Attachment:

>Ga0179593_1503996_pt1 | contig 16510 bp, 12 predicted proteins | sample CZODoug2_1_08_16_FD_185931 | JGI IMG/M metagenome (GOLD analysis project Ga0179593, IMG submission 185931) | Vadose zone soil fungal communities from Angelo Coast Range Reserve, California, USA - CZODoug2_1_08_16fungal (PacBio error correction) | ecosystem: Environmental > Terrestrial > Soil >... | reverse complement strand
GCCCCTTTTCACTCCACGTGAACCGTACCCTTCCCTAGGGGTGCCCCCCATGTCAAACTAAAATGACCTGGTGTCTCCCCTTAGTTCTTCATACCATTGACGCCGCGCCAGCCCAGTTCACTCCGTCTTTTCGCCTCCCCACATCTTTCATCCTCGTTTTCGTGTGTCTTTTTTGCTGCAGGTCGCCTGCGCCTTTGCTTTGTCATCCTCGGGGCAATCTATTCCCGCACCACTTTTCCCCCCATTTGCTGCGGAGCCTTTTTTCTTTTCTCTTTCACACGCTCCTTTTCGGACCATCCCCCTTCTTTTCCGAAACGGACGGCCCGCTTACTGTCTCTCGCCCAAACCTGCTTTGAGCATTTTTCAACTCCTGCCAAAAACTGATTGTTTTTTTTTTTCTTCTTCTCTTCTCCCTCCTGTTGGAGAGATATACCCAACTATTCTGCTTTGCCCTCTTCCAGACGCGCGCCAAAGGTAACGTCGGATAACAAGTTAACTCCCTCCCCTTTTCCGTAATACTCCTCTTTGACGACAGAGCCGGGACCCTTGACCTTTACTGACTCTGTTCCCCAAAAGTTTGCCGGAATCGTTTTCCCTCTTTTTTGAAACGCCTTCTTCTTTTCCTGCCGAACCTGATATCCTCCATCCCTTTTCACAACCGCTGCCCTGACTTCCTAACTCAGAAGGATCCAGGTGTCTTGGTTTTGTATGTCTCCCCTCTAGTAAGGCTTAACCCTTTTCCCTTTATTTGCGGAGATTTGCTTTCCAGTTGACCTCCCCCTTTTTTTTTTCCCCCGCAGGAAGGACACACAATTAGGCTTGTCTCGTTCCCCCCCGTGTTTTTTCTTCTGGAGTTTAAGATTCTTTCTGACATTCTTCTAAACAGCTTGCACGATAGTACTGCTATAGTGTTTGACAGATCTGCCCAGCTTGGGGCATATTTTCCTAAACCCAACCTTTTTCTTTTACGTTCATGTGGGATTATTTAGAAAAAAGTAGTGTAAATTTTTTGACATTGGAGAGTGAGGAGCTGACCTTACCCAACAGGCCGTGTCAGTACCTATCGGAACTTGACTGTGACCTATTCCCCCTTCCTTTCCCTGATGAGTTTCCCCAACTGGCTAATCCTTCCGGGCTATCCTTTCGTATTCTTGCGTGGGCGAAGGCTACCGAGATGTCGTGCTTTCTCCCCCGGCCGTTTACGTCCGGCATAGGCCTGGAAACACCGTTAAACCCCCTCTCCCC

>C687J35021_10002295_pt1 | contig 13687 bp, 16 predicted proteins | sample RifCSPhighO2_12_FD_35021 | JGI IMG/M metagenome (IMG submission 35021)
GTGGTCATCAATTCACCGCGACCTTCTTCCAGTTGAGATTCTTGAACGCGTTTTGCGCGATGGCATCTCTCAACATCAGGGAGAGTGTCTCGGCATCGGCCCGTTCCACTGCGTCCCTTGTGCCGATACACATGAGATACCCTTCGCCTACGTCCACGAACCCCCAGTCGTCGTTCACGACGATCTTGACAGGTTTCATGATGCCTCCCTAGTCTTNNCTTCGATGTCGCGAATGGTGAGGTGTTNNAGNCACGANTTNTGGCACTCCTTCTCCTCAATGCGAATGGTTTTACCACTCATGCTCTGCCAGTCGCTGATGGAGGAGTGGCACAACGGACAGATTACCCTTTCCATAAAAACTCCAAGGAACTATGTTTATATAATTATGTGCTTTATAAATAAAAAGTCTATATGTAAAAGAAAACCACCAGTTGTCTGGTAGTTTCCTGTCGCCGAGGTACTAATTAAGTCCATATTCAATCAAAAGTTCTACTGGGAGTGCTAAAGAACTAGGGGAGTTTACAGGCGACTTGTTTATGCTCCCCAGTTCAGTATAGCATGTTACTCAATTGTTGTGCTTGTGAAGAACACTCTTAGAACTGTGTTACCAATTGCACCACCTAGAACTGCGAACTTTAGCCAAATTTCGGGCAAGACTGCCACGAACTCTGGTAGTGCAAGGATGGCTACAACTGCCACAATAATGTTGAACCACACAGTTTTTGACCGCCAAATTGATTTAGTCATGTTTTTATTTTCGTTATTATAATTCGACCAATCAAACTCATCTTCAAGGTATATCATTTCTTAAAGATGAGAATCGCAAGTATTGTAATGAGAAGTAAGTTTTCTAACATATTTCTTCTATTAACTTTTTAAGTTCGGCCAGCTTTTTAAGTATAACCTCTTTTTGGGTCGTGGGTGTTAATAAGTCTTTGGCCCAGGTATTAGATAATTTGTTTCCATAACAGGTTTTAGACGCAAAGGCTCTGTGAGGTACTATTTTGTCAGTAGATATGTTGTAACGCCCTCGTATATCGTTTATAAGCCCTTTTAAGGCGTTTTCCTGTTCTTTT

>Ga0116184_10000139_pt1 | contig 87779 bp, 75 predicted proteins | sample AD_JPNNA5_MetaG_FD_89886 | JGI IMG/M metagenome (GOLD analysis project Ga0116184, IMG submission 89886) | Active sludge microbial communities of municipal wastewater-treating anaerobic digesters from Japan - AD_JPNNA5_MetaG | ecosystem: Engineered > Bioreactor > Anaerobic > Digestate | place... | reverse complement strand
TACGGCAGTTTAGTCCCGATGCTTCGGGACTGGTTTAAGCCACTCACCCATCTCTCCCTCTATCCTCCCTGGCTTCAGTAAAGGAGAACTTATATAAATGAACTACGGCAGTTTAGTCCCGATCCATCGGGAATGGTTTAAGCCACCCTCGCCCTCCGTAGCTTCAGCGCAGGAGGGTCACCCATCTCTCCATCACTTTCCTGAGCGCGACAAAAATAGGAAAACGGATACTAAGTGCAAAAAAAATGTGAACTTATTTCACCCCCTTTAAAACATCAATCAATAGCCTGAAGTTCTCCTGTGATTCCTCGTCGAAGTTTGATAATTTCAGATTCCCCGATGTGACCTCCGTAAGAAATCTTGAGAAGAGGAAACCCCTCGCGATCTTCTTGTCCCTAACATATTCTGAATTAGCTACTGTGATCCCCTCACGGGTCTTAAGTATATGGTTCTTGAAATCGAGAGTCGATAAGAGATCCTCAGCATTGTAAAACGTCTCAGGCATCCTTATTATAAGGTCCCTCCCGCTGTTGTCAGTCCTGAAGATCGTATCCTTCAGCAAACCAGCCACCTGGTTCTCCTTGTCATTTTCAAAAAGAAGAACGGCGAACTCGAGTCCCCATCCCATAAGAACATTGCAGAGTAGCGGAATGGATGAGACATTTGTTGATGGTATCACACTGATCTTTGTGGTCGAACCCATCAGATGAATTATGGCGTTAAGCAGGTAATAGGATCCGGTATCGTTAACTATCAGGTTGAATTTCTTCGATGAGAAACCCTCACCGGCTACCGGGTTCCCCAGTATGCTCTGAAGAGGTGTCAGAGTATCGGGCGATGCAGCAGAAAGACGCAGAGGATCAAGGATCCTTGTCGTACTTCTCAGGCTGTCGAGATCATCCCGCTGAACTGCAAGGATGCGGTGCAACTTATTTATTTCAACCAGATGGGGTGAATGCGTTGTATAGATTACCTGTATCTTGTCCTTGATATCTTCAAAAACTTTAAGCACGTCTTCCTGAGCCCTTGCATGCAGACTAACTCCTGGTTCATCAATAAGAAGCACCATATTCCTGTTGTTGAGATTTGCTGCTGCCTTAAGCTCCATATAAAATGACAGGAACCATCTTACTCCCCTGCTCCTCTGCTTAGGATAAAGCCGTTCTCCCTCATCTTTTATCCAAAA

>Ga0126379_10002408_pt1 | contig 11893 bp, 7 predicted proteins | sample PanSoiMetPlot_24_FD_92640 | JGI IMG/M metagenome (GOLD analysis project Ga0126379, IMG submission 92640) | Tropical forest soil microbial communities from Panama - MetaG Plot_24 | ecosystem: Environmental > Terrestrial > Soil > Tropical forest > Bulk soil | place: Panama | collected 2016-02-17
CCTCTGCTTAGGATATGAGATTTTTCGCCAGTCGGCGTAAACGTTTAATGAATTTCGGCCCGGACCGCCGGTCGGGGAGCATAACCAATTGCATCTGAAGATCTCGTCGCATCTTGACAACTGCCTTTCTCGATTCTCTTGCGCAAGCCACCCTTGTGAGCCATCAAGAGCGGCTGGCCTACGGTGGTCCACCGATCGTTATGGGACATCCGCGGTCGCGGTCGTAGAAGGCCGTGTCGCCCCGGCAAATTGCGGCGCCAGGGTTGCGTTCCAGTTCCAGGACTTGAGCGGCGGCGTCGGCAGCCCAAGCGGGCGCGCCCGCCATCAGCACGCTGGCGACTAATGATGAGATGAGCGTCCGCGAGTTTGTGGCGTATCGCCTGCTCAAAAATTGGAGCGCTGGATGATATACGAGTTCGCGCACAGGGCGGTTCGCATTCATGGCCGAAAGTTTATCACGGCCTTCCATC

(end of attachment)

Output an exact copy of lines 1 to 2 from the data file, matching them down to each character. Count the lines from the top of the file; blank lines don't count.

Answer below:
>Ga0179593_1503996_pt1 | contig 16510 bp, 12 predicted proteins | sample CZODoug2_1_08_16_FD_185931 | JGI IMG/M metagenome (GOLD analysis project Ga0179593, IMG submission 185931) | Vadose zone soil fungal communities from Angelo Coast Range Reserve, California, USA - CZODoug2_1_08_16fungal (PacBio error correction) | ecosystem: Environmental > Terrestrial > Soil >... | reverse complement strand
GCCCCTTTTCACTCCACGTGAACCGTACCCTTCCCTAGGGGTGCCCCCCATGTCAAACTAAAATGACCTGGTGTCTCCCCTTAGTTCTTCATACCATTGACGCCGCGCCAGCCCAGTTCACTCCGTCTTTTCGCCTCCCCACATCTTTCATCCTCGTTTTCGTGTGTCTTTTTTGCTGCAGGTCGCCTGCGCCTTTGCTTTGTCATCCTCGGGGCAATCTATTCCCGCACCACTTTTCCCCCCATTTGCTGCGGAGCCTTTTTTCTTTTCTCTTTCACACGCTCCTTTTCGGACCATCCCCCTTCTTTTCCGAAACGGACGGCCCGCTTACTGTCTCTCGCCCAAACCTGCTTTGAGCATTTTTCAACTCCTGCCAAAAACTGATTGTTTTTTTTTTTCTTCTTCTCTTCTCCCTCCTGTTGGAGAGATATACCCAACTATTCTGCTTTGCCCTCTTCCAGACGCGCGCCAAAGGTAACGTCGGATAACAAGTTAACTCCCTCCCCTTTTCCGTAATACTCCTCTTTGACGACAGAGCCGGGACCCTTGACCTTTACTGACTCTGTTCCCCAAAAGTTTGCCGGAATCGTTTTCCCTCTTTTTTGAAACGCCTTCTTCTTTTCCTGCCGAACCTGATATCCTCCATCCCTTTTCACAACCGCTGCCCTGACTTCCTAACTCAGAAGGATCCAGGTGTCTTGGTTTTGTATGTCTCCCCTCTAGTAAGGCTTAACCCTTTTCCCTTTATTTGCGGAGATTTGCTTTCCAGTTGACCTCCCCCTTTTTTTTTTCCCCCGCAGGAAGGACACACAATTAGGCTTGTCTCGTTCCCCCCCGTGTTTTTTCTTCTGGAGTTTAAGATTCTTTCTGACATTCTTCTAAACAGCTTGCACGATAGTACTGCTATAGTGTTTGACAGATCTGCCCAGCTTGGGGCATATTTTCCTAAACCCAACCTTTTTCTTTTACGTTCATGTGGGATTATTTAGAAAAAAGTAGTGTAAATTTTTTGACATTGGAGAGTGAGGAGCTGACCTTACCCAACAGGCCGTGTCAGTACCTATCGGAACTTGACTGTGACCTATTCCCCCTTCCTTTCCCTGATGAGTTTCCCCAACTGGCTAATCCTTCCGGGCTATCCTTTCGTATTCTTGCGTGGGCGAAGGCTACCGAGATGTCGTGCTTTCTCCCCCGGCCGTTTACGTCCGGCATAGGCCTGGAAACACCGTTAAACCCCCTCTCCCC